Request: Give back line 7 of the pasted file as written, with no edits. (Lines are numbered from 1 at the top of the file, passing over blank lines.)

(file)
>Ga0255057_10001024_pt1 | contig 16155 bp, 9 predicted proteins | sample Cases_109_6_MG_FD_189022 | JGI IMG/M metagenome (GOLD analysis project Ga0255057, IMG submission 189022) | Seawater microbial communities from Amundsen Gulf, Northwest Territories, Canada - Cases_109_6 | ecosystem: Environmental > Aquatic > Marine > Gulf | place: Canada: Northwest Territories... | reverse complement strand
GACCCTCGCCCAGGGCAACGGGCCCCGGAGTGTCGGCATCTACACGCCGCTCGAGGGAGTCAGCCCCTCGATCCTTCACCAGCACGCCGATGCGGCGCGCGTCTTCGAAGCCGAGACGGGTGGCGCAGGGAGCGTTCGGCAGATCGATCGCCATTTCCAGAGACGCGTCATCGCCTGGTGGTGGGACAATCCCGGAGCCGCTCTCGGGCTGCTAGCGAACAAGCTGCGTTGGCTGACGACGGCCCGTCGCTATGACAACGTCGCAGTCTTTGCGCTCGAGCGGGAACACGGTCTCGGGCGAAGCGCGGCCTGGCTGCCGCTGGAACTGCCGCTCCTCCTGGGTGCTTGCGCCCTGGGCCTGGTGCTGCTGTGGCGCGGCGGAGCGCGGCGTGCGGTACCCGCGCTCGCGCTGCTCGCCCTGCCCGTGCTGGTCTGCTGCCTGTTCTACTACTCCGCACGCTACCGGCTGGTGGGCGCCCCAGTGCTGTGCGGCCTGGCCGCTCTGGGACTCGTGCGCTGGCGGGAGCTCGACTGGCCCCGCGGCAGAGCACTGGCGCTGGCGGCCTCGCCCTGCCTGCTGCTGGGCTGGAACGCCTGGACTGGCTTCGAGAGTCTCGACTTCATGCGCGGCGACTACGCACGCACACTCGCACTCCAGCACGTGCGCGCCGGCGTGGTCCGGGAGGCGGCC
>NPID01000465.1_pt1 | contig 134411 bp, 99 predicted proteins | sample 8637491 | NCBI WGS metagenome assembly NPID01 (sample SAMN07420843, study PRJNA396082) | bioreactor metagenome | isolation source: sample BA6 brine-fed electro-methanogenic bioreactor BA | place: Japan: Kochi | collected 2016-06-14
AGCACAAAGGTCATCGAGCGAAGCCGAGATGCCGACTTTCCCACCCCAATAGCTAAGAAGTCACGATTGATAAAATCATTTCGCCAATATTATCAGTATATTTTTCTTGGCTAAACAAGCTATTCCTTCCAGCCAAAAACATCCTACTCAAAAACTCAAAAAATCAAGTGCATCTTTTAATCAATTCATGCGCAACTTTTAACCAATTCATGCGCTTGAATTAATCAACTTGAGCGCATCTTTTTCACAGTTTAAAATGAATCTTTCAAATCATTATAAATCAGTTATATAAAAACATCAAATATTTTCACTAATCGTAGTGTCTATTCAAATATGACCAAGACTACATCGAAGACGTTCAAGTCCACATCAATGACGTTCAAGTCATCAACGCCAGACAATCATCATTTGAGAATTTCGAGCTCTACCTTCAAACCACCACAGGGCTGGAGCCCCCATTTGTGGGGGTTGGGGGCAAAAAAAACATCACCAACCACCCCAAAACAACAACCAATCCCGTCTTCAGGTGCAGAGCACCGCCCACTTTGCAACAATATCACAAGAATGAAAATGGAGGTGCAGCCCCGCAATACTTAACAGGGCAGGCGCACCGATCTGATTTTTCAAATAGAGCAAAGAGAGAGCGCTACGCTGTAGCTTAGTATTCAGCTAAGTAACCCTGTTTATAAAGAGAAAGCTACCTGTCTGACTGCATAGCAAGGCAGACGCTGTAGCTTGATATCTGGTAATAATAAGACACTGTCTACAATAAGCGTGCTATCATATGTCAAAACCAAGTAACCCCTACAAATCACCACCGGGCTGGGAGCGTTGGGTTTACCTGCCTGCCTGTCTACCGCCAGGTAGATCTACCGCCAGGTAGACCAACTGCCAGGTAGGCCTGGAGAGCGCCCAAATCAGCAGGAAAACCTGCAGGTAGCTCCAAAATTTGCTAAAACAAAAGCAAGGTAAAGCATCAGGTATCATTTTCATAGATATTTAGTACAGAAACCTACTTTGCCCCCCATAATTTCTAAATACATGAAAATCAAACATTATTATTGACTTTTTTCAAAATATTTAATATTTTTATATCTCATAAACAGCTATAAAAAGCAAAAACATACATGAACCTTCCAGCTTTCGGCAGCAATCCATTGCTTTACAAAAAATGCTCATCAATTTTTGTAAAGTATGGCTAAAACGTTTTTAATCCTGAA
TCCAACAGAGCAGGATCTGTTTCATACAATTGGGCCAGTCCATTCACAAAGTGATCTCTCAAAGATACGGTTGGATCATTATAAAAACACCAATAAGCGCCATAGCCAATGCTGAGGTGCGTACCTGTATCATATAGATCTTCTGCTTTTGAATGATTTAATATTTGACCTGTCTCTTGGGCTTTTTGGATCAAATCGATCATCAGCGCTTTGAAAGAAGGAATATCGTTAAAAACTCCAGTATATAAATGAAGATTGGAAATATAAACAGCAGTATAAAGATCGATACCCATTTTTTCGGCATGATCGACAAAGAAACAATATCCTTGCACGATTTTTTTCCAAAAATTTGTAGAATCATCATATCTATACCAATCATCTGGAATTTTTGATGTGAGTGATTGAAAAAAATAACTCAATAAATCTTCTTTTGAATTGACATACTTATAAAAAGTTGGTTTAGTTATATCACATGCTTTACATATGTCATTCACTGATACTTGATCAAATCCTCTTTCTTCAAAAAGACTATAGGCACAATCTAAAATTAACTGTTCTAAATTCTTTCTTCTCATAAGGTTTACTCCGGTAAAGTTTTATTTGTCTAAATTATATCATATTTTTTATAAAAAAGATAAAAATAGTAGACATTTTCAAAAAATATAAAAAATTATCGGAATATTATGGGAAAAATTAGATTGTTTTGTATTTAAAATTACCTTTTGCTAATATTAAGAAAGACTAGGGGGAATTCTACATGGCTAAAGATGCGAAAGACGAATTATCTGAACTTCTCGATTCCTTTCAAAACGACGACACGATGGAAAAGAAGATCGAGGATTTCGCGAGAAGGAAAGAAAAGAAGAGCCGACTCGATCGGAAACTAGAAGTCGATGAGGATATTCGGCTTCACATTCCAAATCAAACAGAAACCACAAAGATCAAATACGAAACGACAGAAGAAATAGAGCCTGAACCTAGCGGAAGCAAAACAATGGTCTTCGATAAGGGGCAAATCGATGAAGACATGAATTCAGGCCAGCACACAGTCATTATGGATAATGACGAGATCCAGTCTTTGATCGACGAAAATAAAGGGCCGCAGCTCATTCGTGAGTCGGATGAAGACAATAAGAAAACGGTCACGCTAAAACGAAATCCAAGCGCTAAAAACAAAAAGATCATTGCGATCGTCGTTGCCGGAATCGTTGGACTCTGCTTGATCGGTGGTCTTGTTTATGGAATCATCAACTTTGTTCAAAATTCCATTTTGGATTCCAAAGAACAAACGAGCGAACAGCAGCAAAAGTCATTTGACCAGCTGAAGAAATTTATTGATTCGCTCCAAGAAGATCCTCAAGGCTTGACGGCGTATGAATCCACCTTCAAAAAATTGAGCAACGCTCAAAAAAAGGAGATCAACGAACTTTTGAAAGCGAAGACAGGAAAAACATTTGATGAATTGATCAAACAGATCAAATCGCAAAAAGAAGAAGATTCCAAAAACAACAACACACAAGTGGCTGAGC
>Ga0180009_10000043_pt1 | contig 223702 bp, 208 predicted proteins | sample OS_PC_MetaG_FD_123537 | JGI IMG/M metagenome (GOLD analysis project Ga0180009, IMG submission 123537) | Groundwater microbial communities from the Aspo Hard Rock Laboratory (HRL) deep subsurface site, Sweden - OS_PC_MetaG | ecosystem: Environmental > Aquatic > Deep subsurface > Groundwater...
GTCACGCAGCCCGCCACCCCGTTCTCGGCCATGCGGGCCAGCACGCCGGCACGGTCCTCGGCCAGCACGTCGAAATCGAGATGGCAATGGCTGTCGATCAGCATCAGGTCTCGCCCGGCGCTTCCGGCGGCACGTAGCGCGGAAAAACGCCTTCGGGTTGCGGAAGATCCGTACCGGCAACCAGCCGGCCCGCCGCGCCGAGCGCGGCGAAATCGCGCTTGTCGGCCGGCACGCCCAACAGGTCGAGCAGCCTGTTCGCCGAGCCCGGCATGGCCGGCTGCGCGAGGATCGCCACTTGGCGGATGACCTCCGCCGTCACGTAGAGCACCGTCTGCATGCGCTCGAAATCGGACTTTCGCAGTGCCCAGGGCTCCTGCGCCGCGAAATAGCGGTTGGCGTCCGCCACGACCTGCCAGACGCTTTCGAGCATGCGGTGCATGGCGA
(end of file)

GTCACGCAGCCCGCCACCCCGTTCTCGGCCATGCGGGCCAGCACGCCGGCACGGTCCTCGGCCAGCACGTCGAAATCGAGATGGCAATGGCTGTCGATCAGCATCAGGTCTCGCCCGGCGCTTCCGGCGGCACGTAGCGCGGAAAAACGCCTTCGGGTTGCGGAAGATCCGTACCGGCAACCAGCCGGCCCGCCGCGCCGAGCGCGGCGAAATCGCGCTTGTCGGCCGGCACGCCCAACAGGTCGAGCAGCCTGTTCGCCGAGCCCGGCATGGCCGGCTGCGCGAGGATCGCCACTTGGCGGATGACCTCCGCCGTCACGTAGAGCACCGTCTGCATGCGCTCGAAATCGGACTTTCGCAGTGCCCAGGGCTCCTGCGCCGCGAAATAGCGGTTGGCGTCCGCCACGACCTGCCAGACGCTTTCGAGCATGCGGTGCATGGCGA